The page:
Count Your Blessings!

With love and passion, everyone can have a nice garden...Elaine Yim

Count Your Blessings!
Count The Garden By The Flowers, Never By The Leaves That Fall.
Count Your Life With Smiles And Not The Tears That Roll.
..... Author unknown.

Knowing me, Knowing you..... Aha.....!

Notice Board

Malaysian Flora USDA Zone 11
Welcome to our exotic world of everlasting summers and tropical rainforests!

Thursday, June 23, 2011

Spanish Needles Bidens pilosa for Wildflower Wednesday

At the rooftop Secret Garden of 1-Utama, there is a planter box filled to the brim with flowers that looked like wild daisies. These Bidens pilosa flowers attracted many bees and butterflies, the beneficial insects.

At first I thought they were the more beautiful and bigger version of Tridax procumbens, a weed which we can find everywhere by the roadsides in Malaysia.

“Spanish Needles Bidens pilosa for Wildflower Wednesday”, a copyrighted post, was written for My Nice Garden blog by Autumn Belle @ on June 23rd, 2011.

Scientific name: Bidens pilosa
Family: Asteraceae
Origin: Tropical America
Category: Annual
Photographs taken at: The Rooftop Secret Garden of 1-Utama

This plant has many common names, even within the same culture.
English: Black Jack, Spanish Needle
Malay: Ketul
Chinese: 鬼针草 ('gui zhen cao' meaning ghost needle grass)
Taiwanese: 咸豐草 (xian feng cao where xianfeng is the name of a county in China)
Philipines: Pisau-pisau.

This is an annual plant that can grow to 1m tall. It is considered a weed in some tropical countries  in Africa, Asia and Tropical America) while in other countries it is used as a food and medicinal source. In sub-Saharan Africa, the tender shoots and young leaves are used fresh or dried as a leaf vegetable to be stored for use in times of scarcity.

The plant is used in traditional chinese medicine under the name of xian feng cao (咸豐草).

The small yellow and white flowers are produced individually. Each flower has between 4-5 petals.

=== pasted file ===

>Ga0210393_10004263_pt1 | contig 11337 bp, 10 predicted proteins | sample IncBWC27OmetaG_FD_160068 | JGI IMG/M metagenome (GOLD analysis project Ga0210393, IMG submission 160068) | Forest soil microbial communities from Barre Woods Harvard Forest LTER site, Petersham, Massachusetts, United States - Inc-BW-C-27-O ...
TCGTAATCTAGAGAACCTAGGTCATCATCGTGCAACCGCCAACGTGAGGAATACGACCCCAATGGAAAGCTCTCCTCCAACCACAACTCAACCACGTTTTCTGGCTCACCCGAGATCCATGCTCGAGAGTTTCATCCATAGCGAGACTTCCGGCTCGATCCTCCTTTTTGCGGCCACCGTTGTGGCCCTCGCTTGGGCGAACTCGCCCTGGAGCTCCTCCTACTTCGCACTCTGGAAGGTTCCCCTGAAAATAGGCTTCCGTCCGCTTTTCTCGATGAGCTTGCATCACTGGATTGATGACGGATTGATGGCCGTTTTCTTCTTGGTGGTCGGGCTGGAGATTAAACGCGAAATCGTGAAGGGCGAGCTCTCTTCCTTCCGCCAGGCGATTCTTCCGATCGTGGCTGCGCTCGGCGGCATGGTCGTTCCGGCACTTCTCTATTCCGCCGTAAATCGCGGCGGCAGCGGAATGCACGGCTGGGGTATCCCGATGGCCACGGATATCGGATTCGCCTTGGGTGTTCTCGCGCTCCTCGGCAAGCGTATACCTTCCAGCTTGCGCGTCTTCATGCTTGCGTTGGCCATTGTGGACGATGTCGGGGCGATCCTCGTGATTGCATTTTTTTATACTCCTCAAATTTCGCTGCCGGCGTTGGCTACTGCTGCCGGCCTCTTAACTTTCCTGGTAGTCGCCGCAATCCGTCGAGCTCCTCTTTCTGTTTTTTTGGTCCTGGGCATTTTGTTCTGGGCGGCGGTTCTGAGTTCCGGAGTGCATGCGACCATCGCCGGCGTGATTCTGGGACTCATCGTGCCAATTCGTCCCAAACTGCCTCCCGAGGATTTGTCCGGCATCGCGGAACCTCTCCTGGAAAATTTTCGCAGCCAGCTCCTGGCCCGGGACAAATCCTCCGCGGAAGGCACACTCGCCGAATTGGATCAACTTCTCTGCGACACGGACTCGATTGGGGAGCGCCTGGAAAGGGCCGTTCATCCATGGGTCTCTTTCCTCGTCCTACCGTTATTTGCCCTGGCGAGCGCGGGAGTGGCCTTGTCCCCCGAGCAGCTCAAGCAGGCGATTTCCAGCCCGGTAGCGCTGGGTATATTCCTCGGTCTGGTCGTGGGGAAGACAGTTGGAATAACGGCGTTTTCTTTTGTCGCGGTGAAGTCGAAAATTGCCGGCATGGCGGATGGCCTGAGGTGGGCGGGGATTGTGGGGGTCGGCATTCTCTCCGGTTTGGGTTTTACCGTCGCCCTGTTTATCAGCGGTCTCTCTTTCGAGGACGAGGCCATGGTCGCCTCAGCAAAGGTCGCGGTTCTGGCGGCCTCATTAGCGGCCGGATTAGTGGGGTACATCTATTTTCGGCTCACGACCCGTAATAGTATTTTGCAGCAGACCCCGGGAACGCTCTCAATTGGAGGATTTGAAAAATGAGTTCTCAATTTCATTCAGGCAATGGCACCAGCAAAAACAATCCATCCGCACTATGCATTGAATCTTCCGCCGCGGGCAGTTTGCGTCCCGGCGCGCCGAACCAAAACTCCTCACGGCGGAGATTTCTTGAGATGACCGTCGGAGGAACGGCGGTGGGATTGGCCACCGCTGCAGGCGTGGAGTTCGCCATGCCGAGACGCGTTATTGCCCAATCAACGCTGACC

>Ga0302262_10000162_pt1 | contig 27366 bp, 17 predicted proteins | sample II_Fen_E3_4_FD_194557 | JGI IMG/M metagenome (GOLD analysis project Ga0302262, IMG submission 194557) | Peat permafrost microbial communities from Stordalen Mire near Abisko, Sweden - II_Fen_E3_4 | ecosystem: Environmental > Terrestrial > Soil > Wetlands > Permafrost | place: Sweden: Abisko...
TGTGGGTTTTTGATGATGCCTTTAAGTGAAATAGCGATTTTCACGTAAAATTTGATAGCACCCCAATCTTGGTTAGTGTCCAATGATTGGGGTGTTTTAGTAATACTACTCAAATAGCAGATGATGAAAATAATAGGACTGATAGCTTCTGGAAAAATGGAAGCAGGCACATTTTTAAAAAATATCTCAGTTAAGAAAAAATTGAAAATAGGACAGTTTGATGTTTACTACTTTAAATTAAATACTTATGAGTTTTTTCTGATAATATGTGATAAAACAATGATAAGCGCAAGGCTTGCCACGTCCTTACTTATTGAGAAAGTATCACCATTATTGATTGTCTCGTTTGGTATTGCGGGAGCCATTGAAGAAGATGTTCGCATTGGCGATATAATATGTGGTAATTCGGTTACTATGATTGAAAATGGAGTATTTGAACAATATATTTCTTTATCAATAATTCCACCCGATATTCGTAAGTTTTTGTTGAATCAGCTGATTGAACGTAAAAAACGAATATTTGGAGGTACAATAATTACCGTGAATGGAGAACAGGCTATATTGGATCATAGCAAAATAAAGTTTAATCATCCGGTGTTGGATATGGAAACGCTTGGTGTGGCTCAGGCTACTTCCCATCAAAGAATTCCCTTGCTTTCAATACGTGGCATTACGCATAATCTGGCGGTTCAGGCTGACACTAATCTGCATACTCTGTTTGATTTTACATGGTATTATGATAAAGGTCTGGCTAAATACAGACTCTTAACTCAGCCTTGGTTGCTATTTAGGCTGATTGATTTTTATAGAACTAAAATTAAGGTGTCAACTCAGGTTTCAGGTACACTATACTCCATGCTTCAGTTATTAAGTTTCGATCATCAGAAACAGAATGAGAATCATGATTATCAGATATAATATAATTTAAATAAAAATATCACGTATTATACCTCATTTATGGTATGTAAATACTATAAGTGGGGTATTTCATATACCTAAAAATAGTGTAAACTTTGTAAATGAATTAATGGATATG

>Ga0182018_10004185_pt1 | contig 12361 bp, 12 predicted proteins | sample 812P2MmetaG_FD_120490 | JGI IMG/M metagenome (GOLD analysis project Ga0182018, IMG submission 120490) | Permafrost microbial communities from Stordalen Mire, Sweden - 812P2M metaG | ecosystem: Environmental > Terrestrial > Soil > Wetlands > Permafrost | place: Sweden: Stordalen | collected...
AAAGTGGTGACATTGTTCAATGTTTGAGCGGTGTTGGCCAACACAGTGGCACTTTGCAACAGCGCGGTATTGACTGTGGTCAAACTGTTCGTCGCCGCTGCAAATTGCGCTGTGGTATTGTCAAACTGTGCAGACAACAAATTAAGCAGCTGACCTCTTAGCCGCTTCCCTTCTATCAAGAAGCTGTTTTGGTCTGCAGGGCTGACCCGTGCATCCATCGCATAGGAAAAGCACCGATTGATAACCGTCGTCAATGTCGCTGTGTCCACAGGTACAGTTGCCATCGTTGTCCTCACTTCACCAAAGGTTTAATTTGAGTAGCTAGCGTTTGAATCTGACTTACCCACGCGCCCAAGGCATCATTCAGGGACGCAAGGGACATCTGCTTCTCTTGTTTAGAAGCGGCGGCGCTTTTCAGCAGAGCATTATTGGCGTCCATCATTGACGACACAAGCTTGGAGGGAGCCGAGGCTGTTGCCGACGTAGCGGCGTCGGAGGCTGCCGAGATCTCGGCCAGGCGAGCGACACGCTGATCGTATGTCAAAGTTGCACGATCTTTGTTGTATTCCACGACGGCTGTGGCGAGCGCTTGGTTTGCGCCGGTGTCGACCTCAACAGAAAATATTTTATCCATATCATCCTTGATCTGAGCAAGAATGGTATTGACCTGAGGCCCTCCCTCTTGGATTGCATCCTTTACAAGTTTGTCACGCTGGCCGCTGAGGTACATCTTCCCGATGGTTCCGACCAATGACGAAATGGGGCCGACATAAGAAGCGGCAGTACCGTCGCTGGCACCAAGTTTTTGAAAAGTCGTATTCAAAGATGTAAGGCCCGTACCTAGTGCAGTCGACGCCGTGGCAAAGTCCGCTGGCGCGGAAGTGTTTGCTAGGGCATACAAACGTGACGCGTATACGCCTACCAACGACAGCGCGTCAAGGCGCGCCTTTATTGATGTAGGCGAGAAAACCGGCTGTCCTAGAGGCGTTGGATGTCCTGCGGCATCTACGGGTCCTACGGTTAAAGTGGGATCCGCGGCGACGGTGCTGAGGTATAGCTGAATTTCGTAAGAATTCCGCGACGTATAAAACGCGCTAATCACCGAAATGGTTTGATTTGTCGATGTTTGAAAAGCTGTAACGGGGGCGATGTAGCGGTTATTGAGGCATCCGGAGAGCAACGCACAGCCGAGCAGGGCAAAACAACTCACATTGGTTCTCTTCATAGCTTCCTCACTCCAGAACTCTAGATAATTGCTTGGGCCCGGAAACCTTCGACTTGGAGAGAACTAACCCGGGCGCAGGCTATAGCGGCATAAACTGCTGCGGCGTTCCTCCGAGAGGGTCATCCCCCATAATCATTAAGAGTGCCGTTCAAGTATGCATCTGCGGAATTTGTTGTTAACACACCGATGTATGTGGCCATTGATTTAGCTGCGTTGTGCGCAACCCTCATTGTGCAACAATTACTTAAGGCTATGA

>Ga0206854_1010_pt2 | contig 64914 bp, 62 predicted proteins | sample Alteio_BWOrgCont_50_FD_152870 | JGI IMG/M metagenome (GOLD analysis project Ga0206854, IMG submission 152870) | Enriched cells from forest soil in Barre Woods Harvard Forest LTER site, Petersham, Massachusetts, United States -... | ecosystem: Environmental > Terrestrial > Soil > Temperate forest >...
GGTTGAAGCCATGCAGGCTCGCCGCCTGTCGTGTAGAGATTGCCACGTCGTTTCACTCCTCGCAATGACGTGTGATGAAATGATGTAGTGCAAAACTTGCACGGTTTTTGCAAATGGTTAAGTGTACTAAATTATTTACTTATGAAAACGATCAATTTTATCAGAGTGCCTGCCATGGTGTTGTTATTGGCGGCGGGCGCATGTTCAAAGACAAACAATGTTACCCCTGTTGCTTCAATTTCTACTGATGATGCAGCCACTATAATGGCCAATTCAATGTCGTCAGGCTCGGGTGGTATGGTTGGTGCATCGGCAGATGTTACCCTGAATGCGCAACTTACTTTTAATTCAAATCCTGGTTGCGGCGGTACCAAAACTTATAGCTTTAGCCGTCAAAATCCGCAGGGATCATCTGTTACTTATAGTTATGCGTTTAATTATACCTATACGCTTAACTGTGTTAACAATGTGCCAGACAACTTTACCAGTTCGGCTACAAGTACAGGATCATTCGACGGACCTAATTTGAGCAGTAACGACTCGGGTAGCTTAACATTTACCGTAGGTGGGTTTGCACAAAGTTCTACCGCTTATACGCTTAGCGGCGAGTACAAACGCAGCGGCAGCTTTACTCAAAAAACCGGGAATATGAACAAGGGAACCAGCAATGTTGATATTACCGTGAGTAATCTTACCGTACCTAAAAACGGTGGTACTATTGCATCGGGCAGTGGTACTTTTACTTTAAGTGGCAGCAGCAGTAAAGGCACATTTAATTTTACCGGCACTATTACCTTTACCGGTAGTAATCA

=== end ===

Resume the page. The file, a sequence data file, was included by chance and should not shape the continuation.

The seeds are black and contain 4-5 black burrs which cling to humans and animals.

Such a small and simple flower but it is an important food source for our little friends.

Can you see the pretty white heart-shaped petals?

Information from: Wikipedia.

This is my entry for Wildflower Wednesday hosted by Clay and Limestone every fourth Wednesday of the month, the link here.

This is also my entry for Fertilizer Friday hosted by Glenda at Tootsie Time here


  1. We have this growing around our property and consider it a weed, although it is a native plant to the area we live in. The bees and butterflies do enjoy it. The needles stick to your clothing then drop off somewhere else to grow another plant. :-)

    Happy Gardening ~ FlowerLady

  2. I've not seen those here, but they are pretty flowers.
    Cher Sunray Gardens

  3. Wow! That is one fantastic shot of the bee on the white bloom! Yes Ive seen the wild and smaller version of these on the roadsides.Maybe I should get them planted in my garden to attract the bees..

  4. Autumn Belle, The Bidens Pilosa must be a great medicine as you write about in your posting today. The bees seem to know it. They must love that plant as seen by their many workers on them. Yes, what one person calls a weed may be a flower to another. As they say, " a flower in the wrong place is often called a weed by others". It is all in your point of view! Jack

  5. busy little bees on pretty flowers.

  6. These are great pollinator pictures! I so admire anyone with the patience to sit so close and take these kinds of pics.

  7. Wow its really nice view to see these honey bees with beautiful flowers

  8. those photos are incredible!!! You did a great job capturing that guy hard at work! He is lucky to have the chance to "work" on such a pretty flower!
    Thanks for linking in this week...I love seeing your gardens!!!


Words are like the voice of the heart... Confucius

Note: If you are unable to comment on my latest post, click on the post title to reopen the post and try writing your comments again. Comments under "Anonymous" will be automatically treated as spam if no name is included.


Blog Widget by LinkWithin